Sandpoint, Idaho-based Tamarack Aerospace Group is expanding its capacity to handle increasing demand for winglet installations with the addition of a so-called “transformation center” in Aiken, South Carolina.
Based at Aiken Regional Airport in conjunction with Carolina Turbine Support, the center will be capable of performing active winglet installations in 10 days or less. An East Coast regional sales manager and a team of installation specialists are based at the center, which will serve as an option for customers in the eastern U.S. and South America.
“We are planning to be able to install three active winglet kits per month at all locations,” said Tamarack COO Danny Hiner.
The new center, announced Wednesday during NBAA's VBACE, is the third installation facility for the company's Atlas active winglets. It joins a center at London-Oxford Airport in the UK that was announced in the third quarter and Tamarack's Sandpoint, Idaho, headquarters, which recently tripled its office space and acquired a third hangar.
Tamarack has modified more than 100 CitationJets over the last five years and, said founder and CEO Nick Guida, the company "continues to grow…The new East Coast transformation center’s location and capabilities fit perfectly with our expansion plans." He noted that Tamarack did 50 installations at Sandpoint in 2018. “That was a big seller for our customers. We want to duplicate that."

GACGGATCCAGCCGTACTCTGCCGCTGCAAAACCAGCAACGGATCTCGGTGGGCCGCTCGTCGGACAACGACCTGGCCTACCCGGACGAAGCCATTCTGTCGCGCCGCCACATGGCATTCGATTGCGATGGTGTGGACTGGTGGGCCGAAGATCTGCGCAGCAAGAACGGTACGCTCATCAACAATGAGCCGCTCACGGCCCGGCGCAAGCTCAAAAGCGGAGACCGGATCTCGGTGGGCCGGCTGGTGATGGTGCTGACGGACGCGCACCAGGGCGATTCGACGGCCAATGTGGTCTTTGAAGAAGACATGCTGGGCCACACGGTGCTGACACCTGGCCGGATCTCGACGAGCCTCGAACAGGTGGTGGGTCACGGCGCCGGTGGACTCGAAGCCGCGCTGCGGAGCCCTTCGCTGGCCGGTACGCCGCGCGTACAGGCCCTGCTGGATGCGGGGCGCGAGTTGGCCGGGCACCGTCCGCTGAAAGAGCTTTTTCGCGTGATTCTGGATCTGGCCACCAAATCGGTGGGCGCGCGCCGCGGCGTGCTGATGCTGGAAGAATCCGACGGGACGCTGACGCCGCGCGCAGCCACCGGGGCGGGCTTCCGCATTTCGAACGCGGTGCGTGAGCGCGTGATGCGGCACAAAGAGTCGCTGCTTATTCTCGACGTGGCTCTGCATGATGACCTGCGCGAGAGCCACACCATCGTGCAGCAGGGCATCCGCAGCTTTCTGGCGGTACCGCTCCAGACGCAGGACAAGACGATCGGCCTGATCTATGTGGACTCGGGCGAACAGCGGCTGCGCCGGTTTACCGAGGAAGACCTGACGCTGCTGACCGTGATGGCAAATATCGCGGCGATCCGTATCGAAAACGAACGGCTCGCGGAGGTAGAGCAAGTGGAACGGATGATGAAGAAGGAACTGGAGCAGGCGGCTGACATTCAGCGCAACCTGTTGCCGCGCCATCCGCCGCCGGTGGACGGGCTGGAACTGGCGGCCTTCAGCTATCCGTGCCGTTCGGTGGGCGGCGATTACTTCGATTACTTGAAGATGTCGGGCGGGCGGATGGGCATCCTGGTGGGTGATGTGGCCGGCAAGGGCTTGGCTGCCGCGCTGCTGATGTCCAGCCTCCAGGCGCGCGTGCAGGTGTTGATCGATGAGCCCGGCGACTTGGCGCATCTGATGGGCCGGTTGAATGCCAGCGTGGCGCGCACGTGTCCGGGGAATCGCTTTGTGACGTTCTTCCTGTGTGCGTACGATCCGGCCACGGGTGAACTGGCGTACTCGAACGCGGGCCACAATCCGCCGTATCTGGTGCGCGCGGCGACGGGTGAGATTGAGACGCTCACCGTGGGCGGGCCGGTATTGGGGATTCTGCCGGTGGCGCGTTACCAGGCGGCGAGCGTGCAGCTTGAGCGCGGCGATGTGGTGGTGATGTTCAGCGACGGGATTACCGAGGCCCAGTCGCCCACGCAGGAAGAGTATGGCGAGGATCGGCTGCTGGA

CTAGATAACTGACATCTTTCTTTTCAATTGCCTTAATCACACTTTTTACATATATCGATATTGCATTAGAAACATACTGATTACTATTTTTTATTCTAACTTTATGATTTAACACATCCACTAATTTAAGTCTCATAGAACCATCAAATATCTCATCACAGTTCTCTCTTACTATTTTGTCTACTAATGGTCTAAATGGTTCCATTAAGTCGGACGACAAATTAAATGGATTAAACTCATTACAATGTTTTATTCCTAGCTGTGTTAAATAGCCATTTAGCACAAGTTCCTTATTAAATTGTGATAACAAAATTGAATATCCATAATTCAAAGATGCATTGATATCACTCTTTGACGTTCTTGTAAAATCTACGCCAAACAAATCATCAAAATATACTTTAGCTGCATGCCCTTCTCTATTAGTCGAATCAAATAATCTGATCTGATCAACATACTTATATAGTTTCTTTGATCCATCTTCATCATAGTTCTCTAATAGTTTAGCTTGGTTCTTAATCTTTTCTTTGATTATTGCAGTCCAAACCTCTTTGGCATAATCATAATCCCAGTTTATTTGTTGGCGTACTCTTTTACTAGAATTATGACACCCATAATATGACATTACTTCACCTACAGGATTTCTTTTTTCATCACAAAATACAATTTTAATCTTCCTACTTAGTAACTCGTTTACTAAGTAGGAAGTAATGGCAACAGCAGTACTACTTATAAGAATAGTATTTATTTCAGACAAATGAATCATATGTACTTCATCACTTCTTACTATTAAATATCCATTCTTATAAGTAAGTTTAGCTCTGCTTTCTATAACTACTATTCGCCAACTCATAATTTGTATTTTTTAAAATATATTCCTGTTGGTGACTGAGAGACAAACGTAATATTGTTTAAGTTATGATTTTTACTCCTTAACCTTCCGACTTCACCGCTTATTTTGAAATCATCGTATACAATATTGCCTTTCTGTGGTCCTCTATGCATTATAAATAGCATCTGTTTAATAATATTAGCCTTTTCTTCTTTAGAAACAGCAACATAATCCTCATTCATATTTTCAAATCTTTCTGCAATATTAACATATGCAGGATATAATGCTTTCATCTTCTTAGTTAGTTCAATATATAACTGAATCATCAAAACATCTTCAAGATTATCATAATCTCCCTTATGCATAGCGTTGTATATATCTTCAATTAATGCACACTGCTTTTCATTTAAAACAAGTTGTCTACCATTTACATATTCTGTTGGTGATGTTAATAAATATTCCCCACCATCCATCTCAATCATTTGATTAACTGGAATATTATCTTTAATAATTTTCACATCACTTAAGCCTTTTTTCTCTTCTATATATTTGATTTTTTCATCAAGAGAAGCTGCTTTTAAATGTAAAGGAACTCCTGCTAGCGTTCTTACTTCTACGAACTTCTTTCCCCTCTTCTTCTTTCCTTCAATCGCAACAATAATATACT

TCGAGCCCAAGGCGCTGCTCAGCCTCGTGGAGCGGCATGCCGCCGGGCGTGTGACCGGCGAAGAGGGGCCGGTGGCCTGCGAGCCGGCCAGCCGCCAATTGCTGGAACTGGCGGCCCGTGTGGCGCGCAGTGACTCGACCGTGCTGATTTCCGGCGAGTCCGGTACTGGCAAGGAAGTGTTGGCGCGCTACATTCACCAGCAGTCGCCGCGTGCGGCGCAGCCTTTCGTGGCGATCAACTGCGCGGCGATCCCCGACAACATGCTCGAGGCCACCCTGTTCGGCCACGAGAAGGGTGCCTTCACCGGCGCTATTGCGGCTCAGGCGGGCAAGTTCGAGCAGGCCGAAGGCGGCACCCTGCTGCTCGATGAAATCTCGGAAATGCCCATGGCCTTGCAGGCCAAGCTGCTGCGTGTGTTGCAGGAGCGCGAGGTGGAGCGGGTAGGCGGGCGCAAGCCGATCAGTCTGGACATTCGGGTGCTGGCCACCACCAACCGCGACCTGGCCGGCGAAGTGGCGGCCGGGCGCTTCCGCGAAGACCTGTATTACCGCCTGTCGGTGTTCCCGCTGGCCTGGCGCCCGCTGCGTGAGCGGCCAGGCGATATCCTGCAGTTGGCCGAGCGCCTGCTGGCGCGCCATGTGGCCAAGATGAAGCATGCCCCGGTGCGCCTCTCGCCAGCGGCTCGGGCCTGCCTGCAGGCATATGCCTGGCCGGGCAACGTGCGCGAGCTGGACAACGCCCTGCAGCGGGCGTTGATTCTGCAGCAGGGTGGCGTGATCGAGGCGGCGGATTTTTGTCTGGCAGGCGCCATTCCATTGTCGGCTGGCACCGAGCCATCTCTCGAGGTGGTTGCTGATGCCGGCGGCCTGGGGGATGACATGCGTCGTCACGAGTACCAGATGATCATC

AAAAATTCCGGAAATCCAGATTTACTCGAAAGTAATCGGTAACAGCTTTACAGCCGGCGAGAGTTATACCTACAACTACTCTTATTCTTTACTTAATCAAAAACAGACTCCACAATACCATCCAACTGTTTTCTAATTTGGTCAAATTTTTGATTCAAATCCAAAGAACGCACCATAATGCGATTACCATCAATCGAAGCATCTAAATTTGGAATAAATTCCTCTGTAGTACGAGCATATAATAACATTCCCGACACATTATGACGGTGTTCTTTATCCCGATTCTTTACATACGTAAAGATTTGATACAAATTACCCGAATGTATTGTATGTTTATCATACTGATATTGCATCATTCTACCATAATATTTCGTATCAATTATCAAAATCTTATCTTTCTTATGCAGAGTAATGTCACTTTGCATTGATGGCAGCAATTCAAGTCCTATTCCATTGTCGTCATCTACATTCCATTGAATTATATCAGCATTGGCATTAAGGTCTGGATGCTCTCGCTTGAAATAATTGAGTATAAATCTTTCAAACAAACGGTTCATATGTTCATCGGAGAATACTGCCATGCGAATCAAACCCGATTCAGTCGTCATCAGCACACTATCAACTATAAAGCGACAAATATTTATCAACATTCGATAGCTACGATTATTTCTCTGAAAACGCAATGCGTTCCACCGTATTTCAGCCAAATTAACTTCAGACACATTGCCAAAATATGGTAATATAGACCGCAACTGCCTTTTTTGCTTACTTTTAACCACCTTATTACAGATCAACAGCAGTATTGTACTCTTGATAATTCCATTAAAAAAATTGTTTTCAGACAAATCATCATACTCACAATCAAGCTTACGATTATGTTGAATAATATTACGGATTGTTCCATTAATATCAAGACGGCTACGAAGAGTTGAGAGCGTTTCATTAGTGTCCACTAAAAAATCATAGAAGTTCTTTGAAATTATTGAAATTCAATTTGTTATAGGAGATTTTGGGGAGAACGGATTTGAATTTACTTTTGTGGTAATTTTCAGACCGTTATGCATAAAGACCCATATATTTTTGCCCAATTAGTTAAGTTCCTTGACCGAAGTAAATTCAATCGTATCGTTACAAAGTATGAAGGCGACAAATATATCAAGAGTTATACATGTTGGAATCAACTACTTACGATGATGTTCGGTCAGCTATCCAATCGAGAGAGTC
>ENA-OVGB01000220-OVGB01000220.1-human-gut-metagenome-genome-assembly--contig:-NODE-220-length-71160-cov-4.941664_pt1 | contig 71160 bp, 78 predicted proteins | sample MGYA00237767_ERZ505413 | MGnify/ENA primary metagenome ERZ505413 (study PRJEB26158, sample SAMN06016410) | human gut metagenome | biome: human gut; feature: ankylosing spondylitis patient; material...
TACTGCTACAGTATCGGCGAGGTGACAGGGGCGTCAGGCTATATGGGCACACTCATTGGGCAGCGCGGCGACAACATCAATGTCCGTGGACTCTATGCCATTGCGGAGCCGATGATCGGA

“Installation of active winglets is much less intrusive than [installation of] a traditional winglet, which reduces the overall effort required to install them,” added Tamarack president Jacob Klinginsmith. “Our installations take less than two weeks, with as low as one week of downtime.”
But rather than “pick up our pace in Idaho,” Tamarack is eying new locations to provide further options for customers, Klinginsmith said, noting that the company will continue to look at potential regions for installation centers based on demand.
Tamarack has continued to see demand through the pandemic, he said. People are opting to fly using general aviation and in particular charter during this time, Klinginsmith said, and “that has helped our business.”